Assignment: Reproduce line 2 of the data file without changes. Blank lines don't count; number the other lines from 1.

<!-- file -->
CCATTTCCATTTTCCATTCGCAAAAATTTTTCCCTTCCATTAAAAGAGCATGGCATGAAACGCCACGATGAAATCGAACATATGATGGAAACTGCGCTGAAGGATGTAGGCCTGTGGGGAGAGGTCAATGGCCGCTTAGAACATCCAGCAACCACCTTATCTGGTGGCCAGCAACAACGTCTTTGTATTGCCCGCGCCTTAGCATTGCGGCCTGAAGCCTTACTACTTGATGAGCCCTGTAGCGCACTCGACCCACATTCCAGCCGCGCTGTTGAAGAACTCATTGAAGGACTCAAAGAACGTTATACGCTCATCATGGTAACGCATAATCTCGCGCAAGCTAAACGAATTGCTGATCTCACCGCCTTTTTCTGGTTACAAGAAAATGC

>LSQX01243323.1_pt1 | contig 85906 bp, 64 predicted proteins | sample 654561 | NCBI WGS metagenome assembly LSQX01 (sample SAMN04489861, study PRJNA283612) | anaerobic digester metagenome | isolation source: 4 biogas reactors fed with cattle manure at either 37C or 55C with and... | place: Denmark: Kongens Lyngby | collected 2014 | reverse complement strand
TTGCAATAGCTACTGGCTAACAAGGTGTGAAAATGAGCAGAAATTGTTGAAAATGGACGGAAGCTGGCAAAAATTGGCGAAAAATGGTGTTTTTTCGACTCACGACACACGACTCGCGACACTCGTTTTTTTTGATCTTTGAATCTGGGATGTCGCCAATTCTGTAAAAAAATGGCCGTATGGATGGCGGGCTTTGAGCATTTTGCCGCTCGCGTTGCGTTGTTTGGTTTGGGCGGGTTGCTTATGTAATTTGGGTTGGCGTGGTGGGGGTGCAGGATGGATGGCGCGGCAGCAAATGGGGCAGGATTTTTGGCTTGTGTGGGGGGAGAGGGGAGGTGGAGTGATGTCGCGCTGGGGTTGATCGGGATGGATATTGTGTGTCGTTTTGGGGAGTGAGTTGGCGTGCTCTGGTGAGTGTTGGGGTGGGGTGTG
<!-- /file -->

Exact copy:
>LSQX01243323.1_pt1 | contig 85906 bp, 64 predicted proteins | sample 654561 | NCBI WGS metagenome assembly LSQX01 (sample SAMN04489861, study PRJNA283612) | anaerobic digester metagenome | isolation source: 4 biogas reactors fed with cattle manure at either 37C or 55C with and... | place: Denmark: Kongens Lyngby | collected 2014 | reverse complement strand